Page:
Anxiety, Depression, and Body Weight in Children and Adolescents With Migraine

Samuela Tarantino, Laura Papetti, Alessandra Di Stefano, Valeria Messina, Fabiana Ursitti, Michela Ada Noris Ferilli, Giorgia Sforza, Romina Moavero, Federico Vigevano, Simonetta Gentile, Massimiliano Valeriani

Research output: Contribution to journalArticlepeer-review


Background: There is a lack of studies that explore the possible association between body weight, psychological symptoms, and migraine severity in pediatric populations. The purpose of the study was to explore: (1) the association between body weight and the frequency of migraine attacks, (2) the possible differences in anxiety and depression symptoms according to the frequency of attacks and body weight, and (3) the possible mediating role of anxiety and/or depression in the association between body weight and frequency of migraine attacks in children. Methods: One hundred and eleven children/adolescents with migraine were included (47 boys and 64 girls; mean age 11.7; ±2.4 years). The patients were classified as: (1) high frequency patients, reporting from weekly to daily episodes and (2) low frequency patients, with ≤3 episodes per month. According to their body mass index percentiles, the patients were divided in “Normal weight” (from ≥5 to <85 percentile), “Overweight” (from ≥85 to <95 percentile), and “Obese” (≥95 percentile). Given the low number of obese patients, the overweight and obese groups were considered together in the “Overweight” group. Anxiety and depression symptoms were assessed by the Self-Administered Psychiatric Scales for Children and Adolescents (SAFA). Results: Fifty-four patients were normal in weight (49.6%), while 56 patients (50.4%) were overweight. The overweight patients showed a higher frequency of migraine attacks (64.7%; p < 0.05). Patients with a high frequency of attacks reported higher scores in all SAFA-Anxiety subscales (SAFA-A Tot: F = 15.107; p = 0.000). Overweight patients showed a significantly higher score in the “Separation anxiety” subscale (F = 7.855; p = 0.006). We found a mediating role between the overweight and high frequency for total anxiety (z = 2.11 ± 0.03; p < 0.05) and social anxiety (z = 2.04 ± 0.03; p < 0.05). Conclusions: Our results suggest that, among the children suffering from migraine, the overweight status is associated with a higher frequency of attacks and separation anxiety symptoms. In particular, our study provides the first evidence of the role of anxiety in linking overweight and the frequency of migraine attacks in children and adolescents.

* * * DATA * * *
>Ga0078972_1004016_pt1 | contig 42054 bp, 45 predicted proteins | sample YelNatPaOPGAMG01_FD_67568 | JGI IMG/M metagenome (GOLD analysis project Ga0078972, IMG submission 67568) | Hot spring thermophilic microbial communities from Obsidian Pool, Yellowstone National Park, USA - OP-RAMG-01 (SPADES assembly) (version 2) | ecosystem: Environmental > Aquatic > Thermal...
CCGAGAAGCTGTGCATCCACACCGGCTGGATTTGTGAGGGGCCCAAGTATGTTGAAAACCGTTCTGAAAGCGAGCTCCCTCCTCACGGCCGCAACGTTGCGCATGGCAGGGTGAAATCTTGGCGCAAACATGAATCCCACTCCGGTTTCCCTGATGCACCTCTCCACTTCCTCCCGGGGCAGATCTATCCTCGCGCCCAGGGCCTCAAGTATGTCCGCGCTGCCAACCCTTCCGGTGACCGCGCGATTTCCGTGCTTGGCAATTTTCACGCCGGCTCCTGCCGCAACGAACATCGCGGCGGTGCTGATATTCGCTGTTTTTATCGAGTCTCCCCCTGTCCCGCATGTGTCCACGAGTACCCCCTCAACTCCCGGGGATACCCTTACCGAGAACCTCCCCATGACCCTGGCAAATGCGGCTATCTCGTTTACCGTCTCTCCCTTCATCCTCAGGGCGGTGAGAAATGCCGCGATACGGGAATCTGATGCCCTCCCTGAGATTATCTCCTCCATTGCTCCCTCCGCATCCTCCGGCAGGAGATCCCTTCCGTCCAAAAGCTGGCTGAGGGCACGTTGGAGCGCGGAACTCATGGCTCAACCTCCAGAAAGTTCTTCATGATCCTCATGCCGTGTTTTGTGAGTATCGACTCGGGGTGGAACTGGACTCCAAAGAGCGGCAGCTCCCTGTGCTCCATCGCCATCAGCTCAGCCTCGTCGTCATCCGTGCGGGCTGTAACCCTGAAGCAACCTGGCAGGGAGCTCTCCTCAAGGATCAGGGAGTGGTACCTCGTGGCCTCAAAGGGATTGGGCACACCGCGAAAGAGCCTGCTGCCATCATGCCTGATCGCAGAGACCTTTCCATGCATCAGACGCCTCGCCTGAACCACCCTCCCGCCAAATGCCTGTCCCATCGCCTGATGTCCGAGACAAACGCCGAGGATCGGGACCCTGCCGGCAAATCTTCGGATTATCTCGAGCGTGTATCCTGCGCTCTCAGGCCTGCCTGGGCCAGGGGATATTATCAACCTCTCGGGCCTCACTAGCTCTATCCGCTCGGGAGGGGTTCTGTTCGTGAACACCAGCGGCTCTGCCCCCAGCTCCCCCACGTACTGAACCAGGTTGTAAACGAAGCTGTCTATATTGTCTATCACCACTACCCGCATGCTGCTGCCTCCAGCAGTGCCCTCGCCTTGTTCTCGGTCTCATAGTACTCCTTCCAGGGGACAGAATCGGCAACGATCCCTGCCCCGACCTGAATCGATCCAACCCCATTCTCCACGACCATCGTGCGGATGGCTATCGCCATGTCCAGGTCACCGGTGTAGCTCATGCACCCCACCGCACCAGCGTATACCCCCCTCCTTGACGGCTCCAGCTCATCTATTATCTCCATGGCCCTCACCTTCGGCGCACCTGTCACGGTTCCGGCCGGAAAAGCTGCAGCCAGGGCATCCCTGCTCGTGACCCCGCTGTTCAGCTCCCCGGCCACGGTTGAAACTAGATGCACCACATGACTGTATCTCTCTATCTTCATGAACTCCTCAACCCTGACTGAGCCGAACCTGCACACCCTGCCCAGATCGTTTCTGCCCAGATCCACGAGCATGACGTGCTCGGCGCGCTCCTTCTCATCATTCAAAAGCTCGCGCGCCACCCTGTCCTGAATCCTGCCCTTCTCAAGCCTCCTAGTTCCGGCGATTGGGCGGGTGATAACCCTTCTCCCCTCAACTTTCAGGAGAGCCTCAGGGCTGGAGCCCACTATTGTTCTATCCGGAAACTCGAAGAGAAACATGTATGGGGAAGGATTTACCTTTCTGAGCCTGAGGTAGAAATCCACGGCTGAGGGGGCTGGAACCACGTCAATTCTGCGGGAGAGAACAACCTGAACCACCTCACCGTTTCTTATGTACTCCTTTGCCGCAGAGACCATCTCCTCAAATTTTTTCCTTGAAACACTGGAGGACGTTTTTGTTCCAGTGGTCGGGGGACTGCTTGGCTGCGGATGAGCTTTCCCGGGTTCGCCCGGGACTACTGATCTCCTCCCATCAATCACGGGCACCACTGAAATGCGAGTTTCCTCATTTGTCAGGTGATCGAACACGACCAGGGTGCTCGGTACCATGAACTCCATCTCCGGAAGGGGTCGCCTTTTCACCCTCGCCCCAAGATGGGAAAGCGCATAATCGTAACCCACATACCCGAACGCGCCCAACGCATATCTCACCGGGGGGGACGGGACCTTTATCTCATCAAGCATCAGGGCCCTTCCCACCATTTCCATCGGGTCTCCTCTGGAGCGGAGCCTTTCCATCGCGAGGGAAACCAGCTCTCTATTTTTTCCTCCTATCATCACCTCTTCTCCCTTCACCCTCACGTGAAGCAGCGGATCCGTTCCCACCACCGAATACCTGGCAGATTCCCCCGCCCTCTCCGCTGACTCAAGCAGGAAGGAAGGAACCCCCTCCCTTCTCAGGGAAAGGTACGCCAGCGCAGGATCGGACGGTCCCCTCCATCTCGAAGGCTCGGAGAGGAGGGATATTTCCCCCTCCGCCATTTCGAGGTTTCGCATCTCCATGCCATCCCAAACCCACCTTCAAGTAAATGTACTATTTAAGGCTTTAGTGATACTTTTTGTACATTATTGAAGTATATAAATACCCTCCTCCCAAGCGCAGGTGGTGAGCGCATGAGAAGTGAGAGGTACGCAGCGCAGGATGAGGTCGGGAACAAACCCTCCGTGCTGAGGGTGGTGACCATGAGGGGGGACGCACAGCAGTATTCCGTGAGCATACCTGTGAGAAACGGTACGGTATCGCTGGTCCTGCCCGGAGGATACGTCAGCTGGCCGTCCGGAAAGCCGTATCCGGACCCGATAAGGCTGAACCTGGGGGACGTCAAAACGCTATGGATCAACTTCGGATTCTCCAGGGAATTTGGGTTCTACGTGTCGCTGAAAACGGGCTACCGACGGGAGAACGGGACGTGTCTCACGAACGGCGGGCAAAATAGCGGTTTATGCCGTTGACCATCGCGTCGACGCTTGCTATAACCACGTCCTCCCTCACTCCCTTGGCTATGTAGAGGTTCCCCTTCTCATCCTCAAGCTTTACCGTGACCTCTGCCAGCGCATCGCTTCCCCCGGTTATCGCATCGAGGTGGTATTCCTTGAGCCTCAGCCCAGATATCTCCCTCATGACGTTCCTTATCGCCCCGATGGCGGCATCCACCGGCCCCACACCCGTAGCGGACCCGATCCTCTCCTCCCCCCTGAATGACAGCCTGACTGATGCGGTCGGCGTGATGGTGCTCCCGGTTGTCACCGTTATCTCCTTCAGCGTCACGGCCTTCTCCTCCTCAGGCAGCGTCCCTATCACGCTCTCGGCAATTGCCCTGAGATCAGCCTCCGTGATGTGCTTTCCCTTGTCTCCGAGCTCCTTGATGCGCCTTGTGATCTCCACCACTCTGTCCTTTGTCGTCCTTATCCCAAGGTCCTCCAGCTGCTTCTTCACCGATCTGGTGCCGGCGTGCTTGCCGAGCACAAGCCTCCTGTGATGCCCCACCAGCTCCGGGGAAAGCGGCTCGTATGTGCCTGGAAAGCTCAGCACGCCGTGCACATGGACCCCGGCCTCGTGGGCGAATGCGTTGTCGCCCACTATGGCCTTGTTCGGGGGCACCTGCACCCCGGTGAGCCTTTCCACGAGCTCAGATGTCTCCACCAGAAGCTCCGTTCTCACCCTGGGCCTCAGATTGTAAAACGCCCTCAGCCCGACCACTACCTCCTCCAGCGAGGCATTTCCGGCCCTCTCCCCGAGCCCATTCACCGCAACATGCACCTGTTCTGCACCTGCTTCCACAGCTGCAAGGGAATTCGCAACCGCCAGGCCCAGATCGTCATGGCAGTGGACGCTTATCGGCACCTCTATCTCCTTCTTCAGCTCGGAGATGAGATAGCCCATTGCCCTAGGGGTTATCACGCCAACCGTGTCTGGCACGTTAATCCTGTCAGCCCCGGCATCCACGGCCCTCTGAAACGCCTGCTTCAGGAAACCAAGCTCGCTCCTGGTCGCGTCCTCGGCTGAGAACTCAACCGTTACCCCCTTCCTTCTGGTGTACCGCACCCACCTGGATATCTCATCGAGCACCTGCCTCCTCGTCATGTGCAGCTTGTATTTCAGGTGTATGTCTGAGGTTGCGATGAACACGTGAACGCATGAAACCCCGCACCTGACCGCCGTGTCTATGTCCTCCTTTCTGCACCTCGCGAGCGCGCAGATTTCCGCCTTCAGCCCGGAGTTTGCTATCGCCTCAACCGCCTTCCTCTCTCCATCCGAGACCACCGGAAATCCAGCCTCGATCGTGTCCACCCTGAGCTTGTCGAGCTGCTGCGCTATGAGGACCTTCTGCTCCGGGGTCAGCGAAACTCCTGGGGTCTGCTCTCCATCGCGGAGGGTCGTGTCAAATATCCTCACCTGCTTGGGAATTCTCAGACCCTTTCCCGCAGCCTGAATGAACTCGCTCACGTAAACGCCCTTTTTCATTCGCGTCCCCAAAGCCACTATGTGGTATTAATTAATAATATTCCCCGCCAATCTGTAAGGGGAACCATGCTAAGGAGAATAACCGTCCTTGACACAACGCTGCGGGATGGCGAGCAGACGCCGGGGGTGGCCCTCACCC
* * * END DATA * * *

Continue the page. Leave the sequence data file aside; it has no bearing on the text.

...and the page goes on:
Original languageEnglish
Article number530911
JournalFrontiers in Psychology
Publication statusPublished - Oct 28 2020


  • anxiety
  • body weight
  • children
  • depression
  • migraine frequency

ASJC Scopus subject areas

  • Psychology(all)


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